Euro and global stocks hold Italy-related gains ahead of ECB

Send a link to a friend  Share

[December 06, 2016]  By Marc Jones

LONDON (Reuters) - The euro held firm on Tuesday, having seen a wild 3-cent swing in the wake of Italy's referendum, while the region's bond yields dipped in line with U.S. peers as oil saw its first fall for five days.

Asian stocks saw their strongest day for 2 weeks overnight after Wall Street's Dow Jones index hit a record high, and Europe's main bourses struggled into positive territory as bumper German data helped settle an early wobble. [.EU]

Italy remained in focus with sources telling Reuters that precautionary state aid had been prepared for Banca Monte dei Paschi di Siena and as a crucial European Central Bank meeting on Thursday loomed.

Italian bond yields were back below levels seen before Sunday's referendum defeat for the government, [GVD/EUR] while the euro held at $1.0767 having bounced strongly from as low as $1.0505 on Monday. [/FRX]

"The referendum result could put the ECB under pressure not to taper the asset purchase program but to extend it for six months beyond March (in its current form)," ING strategist Benjamin Schroeder said.

Shares meanwhile rose on news that German industrial orders rose at their fastest pace for more than two years, stoking hopes that Europe's largest economy is set for an acceleration in the coming months.

Factories saw demand climb 4.9 percent on the month despite bulk orders being lower than usual, the German economy ministry said. That was the biggest increase since July 2014 and far above the Reuters consensus forecast for a 0.6 percent rise.

"The reading was very strong even without large-scale orders and that suggests it's more than just a flash in the pan," BayernLB economist Stefan Kipar said, noting that some firms might have brought orders forward.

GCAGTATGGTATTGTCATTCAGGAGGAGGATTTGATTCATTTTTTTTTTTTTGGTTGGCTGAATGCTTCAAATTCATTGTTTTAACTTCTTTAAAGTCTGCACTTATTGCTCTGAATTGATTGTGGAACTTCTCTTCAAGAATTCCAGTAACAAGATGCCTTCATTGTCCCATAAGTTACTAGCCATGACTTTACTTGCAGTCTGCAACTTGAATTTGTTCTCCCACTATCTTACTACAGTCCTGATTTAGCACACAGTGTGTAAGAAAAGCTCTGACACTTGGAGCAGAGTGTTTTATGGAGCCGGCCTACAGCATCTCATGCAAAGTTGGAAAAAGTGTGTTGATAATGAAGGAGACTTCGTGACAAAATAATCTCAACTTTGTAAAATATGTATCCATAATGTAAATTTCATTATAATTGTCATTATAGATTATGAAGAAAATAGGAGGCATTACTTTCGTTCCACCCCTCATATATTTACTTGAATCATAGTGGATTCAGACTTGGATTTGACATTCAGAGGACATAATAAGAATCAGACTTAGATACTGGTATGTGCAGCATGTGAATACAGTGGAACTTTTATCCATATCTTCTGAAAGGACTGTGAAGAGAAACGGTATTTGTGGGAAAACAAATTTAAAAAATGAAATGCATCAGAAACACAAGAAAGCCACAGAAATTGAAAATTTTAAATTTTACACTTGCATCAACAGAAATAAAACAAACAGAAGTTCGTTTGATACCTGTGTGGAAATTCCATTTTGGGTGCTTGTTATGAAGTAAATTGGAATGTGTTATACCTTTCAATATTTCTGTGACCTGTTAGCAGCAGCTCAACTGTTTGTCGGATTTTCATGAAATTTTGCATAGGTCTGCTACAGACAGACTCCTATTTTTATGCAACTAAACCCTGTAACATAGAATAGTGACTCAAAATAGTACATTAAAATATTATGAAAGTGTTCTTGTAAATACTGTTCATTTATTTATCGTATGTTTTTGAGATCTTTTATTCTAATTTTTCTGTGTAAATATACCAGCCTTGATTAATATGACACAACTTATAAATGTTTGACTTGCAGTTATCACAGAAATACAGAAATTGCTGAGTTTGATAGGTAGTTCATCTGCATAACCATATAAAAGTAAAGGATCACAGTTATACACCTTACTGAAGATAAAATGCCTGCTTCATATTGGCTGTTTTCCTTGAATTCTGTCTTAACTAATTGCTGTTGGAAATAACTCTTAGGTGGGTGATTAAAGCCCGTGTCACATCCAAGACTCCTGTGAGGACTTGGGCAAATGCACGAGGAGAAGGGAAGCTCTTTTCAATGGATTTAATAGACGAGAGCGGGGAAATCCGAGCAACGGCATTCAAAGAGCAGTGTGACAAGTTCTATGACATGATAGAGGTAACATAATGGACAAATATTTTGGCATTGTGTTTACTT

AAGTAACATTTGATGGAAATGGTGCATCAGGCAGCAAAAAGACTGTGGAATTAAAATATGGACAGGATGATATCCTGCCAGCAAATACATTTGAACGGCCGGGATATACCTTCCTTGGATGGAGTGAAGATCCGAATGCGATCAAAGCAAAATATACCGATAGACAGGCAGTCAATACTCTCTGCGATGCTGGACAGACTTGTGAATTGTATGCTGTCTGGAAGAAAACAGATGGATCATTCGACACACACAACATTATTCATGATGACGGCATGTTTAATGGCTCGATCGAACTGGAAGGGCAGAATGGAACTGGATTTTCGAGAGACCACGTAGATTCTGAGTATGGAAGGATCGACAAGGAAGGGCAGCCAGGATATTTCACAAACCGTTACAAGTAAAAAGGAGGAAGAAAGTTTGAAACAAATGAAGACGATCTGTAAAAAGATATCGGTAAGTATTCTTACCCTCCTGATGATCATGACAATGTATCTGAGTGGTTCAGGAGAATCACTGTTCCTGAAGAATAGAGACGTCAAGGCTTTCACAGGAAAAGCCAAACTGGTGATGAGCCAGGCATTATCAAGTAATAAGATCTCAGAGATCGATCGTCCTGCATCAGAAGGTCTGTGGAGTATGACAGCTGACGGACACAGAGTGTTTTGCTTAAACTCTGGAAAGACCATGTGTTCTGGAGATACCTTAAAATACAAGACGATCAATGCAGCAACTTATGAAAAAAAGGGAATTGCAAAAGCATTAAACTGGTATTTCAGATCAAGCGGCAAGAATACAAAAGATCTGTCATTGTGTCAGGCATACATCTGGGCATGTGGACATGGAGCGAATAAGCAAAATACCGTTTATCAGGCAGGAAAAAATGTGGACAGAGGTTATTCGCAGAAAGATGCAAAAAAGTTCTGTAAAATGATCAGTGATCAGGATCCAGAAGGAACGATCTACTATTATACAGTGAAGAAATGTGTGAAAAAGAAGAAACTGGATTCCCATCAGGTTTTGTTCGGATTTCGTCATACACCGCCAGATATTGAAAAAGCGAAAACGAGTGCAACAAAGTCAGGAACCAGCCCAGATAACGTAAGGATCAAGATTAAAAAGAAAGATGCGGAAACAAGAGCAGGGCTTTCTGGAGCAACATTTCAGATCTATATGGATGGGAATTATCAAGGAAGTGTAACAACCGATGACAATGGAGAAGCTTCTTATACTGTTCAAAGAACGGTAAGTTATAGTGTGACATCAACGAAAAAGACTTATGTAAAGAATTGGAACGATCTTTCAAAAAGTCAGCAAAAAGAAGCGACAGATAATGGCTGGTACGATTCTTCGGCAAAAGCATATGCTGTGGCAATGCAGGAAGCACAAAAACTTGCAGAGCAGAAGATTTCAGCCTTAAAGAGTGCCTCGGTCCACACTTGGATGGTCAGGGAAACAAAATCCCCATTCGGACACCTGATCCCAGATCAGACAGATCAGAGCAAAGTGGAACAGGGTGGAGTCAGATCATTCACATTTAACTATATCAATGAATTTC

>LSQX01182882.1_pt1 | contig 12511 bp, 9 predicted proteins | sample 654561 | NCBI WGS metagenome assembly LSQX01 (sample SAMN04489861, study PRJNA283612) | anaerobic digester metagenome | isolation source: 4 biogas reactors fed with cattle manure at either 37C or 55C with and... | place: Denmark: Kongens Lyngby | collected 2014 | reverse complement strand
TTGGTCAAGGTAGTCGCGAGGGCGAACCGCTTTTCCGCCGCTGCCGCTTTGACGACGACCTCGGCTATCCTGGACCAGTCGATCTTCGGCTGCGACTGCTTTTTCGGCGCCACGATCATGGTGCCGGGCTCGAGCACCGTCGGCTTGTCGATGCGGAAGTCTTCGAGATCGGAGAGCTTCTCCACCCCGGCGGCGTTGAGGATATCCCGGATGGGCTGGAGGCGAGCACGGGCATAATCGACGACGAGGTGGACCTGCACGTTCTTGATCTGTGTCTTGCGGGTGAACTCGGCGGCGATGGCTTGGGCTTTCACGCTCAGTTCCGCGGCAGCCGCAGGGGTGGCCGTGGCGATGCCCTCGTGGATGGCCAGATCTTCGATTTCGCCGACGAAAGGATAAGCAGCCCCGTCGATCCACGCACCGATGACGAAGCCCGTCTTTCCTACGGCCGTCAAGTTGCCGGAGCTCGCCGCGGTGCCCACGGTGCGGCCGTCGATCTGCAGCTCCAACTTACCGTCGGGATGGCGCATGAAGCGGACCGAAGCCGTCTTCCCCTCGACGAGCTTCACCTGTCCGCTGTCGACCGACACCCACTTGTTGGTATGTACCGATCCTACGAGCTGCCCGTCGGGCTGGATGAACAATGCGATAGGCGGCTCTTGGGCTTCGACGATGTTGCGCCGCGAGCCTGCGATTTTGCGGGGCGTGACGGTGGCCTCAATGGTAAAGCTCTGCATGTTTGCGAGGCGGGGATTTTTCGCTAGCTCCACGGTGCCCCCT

Oil prices snapped a four-day winning streak as data showed crude output rose in virtually every major export region and as it emerged that Saudi Arabia's Saudi Aramco would cut its prices to big Asian customers next month.

It jarred with last week's first OPEC agreement since 2008 to cut output and sent Brent oil futures down 20 cents to $54.75 a barrel and U.S. crude down to $51.45. [O/R]

Freight Investor Services International fuel broker, Matt Stanley, said the oil market was trying to find "some kind of level it is happy settling at".

[to top of second column]

A panel displays global stock indexes at the Hong Kong Exchanges in Hong Kong, China December 5, 2016. REUTERS/Bobby Yip - RTSUNJO

"I have a feeling it is more towards the $50 per barrel range than $55 per barrel, not least because there is still ambiguity around production levels."

In emerging markets, Turkey, where the lira has slumped to record lows in recent weeks, saw a warning from the head of the central bank that the weakness could cause the bank to miss its inflation targets early next year.

In Asia, gold nudged off a 10-month low. MSCI's broadest index for the region bounced 0.7 percent, its biggest daily rise since Nov. 22, as Korea climbed 1.4 percent and Japan rose 0.4 percent.

Financial shares in China weakened again, however, after the country's insurance regulator suspended an unlisted firm from selling some products a day after a warning about "barbaric" share acquisitions by asset managers.

Elsewhere, the Australian dollar dipped about a quarter of a percent after its central bank struck a cautious note on the economy as it kept interest rates on hold.

Other major currency pairs were mostly trading in tight ranges after Monday's rollercoaster for the euro.

The U.S. dollar was near a three-week low as investors waited for what is widely expected to be a rise in U.S. interest rates next month.

"We are on the cusp of a period of rising interest rates," Chicago Federal Reserve President Charles Evans told reporters after a speech in Chicago on Monday.

(Additional reporting by Abhinav Ramnarayan in London; Editing by Louise Ireland)

[ 2016 Thomson Reuters. All rights reserved.]

Copyright 2016 Reuters. All rights reserved. This material may not be published, broadcast, rewritten or redistributed.

Back to top